(Wonk sidebar: if permits sell at the price floor, it suggests an over-allocation in permits and a cap that is not binding. In this case, emissions reductions from complementary policies can be additive).
California’s LCFS parallels the policy in British Columbia, and overlaps with its carbon pricing policy. The difference is that the LCFS in California is layered on top of its cap-and-trade system.
California’s LCFS reduced emissions by about 2 Mt per year from 2011 to 2015. But unlike the case in B.C., this mitigation was not additional. It displaced mitigation that would have otherwise occurred within the cap-and-trade system.
This also means the combination of policies likely has greater costs. It achieved the same level of abatement that the cap-and-trade system would have achieved on its own. Moreover, the price of tradable compliance permits in the California LCFS suggests that the emissions reductions were considerably more expensive. LCFS permits traded at $62 per ton in 2015—more than four times the price of emissions permits under the state’s cap-and-trade system.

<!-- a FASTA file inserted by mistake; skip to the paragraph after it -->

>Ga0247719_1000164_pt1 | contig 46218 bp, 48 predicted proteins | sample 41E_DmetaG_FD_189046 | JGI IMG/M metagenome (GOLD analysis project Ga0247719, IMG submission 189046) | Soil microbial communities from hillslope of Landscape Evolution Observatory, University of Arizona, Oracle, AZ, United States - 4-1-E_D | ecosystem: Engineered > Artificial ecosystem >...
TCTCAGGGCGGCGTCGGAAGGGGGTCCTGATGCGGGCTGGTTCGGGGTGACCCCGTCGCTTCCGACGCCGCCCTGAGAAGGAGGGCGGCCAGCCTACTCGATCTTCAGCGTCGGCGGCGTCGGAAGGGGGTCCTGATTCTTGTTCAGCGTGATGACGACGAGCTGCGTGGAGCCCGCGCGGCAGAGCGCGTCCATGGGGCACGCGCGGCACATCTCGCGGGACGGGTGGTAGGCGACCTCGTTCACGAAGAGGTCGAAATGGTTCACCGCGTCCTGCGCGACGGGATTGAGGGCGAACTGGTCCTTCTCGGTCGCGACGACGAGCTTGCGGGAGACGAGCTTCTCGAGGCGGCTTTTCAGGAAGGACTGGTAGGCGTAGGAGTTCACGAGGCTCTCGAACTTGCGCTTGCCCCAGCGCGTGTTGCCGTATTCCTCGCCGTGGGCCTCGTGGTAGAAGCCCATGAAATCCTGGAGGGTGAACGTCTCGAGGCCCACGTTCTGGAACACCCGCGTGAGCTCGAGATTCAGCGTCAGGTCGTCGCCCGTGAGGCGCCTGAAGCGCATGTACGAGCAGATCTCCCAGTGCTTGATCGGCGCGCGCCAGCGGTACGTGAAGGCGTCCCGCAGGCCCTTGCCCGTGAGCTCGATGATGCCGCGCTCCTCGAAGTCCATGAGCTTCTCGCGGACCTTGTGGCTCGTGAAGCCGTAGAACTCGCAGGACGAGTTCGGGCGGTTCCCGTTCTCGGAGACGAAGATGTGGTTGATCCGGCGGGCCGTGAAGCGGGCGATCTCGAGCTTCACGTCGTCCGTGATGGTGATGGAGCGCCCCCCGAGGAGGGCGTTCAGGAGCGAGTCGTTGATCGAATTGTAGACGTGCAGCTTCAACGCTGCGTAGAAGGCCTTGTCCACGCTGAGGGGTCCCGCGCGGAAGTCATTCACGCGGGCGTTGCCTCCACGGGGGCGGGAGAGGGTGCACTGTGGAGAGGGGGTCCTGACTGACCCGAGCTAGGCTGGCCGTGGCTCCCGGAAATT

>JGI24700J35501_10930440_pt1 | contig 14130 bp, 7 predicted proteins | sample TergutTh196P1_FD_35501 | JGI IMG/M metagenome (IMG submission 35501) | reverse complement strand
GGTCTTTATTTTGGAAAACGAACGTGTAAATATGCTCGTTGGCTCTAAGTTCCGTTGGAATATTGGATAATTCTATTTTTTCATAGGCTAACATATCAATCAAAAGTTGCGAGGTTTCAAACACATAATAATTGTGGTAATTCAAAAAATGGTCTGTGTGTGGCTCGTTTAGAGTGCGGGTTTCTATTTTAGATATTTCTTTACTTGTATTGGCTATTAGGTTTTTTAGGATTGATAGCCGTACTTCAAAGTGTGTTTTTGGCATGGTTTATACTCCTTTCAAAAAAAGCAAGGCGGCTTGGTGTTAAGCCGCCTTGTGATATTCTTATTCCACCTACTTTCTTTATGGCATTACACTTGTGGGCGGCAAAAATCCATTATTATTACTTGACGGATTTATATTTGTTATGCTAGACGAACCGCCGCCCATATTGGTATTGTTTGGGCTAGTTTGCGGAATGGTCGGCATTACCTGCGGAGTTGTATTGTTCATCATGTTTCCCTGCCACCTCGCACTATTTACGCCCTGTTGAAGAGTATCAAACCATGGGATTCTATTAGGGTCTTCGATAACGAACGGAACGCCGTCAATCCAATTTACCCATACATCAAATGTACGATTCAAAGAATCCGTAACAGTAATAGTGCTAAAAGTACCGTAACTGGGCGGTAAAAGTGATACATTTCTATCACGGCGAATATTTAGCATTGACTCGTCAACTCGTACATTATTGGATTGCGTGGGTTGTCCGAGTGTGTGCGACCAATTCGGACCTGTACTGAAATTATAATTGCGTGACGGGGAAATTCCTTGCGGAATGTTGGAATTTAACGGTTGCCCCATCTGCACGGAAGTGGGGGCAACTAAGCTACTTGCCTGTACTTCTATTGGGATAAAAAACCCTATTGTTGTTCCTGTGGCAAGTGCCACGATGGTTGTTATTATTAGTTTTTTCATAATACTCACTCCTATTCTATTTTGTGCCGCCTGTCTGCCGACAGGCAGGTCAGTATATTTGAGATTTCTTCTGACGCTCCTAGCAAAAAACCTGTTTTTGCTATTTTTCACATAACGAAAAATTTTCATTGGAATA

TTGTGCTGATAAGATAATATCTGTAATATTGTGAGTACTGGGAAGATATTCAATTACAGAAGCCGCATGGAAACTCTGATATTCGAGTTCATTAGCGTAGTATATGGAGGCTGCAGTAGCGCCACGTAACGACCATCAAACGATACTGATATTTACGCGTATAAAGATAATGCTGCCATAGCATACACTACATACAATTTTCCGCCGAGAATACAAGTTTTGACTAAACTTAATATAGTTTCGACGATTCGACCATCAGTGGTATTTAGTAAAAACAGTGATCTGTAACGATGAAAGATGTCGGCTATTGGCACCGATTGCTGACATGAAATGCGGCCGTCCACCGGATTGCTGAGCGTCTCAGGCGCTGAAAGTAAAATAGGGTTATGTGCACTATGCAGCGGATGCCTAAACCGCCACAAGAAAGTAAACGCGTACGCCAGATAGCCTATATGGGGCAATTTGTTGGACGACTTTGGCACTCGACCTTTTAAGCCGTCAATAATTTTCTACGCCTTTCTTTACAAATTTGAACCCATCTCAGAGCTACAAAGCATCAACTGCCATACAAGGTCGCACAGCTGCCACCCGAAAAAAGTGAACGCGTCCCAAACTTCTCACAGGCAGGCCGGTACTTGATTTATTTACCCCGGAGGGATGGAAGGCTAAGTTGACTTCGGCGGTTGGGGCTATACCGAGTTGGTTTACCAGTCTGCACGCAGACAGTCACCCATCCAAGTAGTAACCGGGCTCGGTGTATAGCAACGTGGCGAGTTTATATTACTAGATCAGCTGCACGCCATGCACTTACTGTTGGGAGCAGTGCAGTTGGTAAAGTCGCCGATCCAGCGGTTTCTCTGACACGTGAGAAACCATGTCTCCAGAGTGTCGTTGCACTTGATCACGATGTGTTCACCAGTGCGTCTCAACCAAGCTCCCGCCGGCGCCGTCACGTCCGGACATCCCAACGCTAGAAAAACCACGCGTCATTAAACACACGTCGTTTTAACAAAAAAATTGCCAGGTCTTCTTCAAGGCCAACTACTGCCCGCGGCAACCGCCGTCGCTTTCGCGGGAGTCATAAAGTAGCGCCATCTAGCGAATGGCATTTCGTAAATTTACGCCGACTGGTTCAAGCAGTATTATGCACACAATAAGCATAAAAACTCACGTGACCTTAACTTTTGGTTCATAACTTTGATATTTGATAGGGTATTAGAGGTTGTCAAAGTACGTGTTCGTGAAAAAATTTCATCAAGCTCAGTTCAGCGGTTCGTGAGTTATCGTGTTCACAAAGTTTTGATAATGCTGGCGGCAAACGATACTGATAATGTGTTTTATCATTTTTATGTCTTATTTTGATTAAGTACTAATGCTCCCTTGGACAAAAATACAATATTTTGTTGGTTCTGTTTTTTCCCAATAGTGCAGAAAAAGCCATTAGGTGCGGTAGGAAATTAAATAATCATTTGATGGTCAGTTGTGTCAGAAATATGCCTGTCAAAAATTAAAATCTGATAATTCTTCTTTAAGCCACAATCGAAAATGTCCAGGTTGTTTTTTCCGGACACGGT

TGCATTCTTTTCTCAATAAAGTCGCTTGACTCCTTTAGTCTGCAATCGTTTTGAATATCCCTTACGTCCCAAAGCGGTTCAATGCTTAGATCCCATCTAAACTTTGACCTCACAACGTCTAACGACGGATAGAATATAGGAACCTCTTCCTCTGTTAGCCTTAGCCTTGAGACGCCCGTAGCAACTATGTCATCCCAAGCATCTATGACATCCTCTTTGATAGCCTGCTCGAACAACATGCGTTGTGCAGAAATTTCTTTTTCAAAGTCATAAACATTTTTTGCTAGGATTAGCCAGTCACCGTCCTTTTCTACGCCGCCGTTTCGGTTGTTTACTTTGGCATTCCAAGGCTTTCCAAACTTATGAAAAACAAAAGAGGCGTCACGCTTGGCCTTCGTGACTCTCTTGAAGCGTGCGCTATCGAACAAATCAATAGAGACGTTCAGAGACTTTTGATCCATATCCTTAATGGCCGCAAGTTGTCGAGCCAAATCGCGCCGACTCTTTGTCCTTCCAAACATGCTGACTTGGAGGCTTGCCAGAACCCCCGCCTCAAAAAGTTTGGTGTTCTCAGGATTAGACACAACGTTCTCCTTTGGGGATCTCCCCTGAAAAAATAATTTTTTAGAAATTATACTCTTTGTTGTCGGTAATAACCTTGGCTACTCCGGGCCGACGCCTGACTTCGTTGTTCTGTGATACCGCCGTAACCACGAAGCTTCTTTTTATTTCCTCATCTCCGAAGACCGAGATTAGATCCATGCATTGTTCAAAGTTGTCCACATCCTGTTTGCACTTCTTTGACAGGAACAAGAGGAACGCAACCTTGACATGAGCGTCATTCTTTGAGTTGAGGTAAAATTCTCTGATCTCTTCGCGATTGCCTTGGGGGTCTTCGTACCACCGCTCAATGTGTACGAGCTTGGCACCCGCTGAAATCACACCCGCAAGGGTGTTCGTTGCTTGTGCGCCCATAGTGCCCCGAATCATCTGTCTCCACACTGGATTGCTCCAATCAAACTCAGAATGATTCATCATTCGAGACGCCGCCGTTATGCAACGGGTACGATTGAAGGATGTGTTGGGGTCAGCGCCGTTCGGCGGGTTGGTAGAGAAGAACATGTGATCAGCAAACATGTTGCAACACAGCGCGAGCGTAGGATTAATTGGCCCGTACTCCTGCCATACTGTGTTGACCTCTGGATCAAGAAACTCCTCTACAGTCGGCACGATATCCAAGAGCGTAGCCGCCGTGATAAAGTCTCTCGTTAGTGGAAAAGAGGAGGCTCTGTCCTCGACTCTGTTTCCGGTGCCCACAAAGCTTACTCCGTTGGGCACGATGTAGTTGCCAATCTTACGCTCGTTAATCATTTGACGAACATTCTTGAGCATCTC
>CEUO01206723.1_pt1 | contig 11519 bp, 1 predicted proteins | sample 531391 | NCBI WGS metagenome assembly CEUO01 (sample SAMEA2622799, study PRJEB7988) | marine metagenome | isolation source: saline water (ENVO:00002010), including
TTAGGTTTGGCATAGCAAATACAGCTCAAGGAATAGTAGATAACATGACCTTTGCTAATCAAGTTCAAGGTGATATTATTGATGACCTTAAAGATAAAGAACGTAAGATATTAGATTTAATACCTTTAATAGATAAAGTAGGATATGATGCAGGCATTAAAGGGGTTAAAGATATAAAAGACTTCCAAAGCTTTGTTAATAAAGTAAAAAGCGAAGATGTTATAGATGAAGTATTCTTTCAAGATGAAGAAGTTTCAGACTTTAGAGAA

LCFS under linked cap-and-trade
Policy interactions are even more complicated when cap-and-trade systems are externally linked (i.e., when jurisdictions trade permits). Quebec’s cap-and-trade system, for example, links to California’s, which Ontario plans to join in 2018.
If the cap is binding, complementary policies affecting covered emissions do not lead to further emissions reductions. This is the same result as above.